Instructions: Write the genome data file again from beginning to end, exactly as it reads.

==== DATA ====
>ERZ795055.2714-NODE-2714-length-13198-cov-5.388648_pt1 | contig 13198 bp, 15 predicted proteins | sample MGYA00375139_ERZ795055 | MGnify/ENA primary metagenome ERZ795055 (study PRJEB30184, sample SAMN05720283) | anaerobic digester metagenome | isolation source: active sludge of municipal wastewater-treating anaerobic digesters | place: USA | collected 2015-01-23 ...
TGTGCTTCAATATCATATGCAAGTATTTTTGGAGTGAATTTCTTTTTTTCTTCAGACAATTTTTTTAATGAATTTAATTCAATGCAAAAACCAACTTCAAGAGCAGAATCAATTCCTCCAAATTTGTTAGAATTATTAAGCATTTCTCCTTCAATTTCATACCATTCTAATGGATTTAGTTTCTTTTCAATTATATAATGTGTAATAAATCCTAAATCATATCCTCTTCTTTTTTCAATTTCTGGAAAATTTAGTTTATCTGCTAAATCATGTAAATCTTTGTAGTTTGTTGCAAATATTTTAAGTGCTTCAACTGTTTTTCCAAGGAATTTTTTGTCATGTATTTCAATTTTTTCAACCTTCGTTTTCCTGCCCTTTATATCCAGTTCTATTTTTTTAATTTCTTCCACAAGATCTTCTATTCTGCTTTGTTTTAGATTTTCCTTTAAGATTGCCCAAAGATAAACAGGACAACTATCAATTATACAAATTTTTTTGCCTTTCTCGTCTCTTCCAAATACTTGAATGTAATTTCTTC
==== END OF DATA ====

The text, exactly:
>ERZ795055.2714-NODE-2714-length-13198-cov-5.388648_pt1 | contig 13198 bp, 15 predicted proteins | sample MGYA00375139_ERZ795055 | MGnify/ENA primary metagenome ERZ795055 (study PRJEB30184, sample SAMN05720283) | anaerobic digester metagenome | isolation source: active sludge of municipal wastewater-treating anaerobic digesters | place: USA | collected 2015-01-23 ...
TGTGCTTCAATATCATATGCAAGTATTTTTGGAGTGAATTTCTTTTTTTCTTCAGACAATTTTTTTAATGAATTTAATTCAATGCAAAAACCAACTTCAAGAGCAGAATCAATTCCTCCAAATTTGTTAGAATTATTAAGCATTTCTCCTTCAATTTCATACCATTCTAATGGATTTAGTTTCTTTTCAATTATATAATGTGTAATAAATCCTAAATCATATCCTCTTCTTTTTTCAATTTCTGGAAAATTTAGTTTATCTGCTAAATCATGTAAATCTTTGTAGTTTGTTGCAAATATTTTAAGTGCTTCAACTGTTTTTCCAAGGAATTTTTTGTCATGTATTTCAATTTTTTCAACCTTCGTTTTCCTGCCCTTTATATCCAGTTCTATTTTTTTAATTTCTTCCACAAGATCTTCTATTCTGCTTTGTTTTAGATTTTCCTTTAAGATTGCCCAAAGATAAACAGGACAACTATCAATTATACAAATTTTTTTGCCTTTCTCGTCTCTTCCAAATACTTGAATGTAATTTCTTC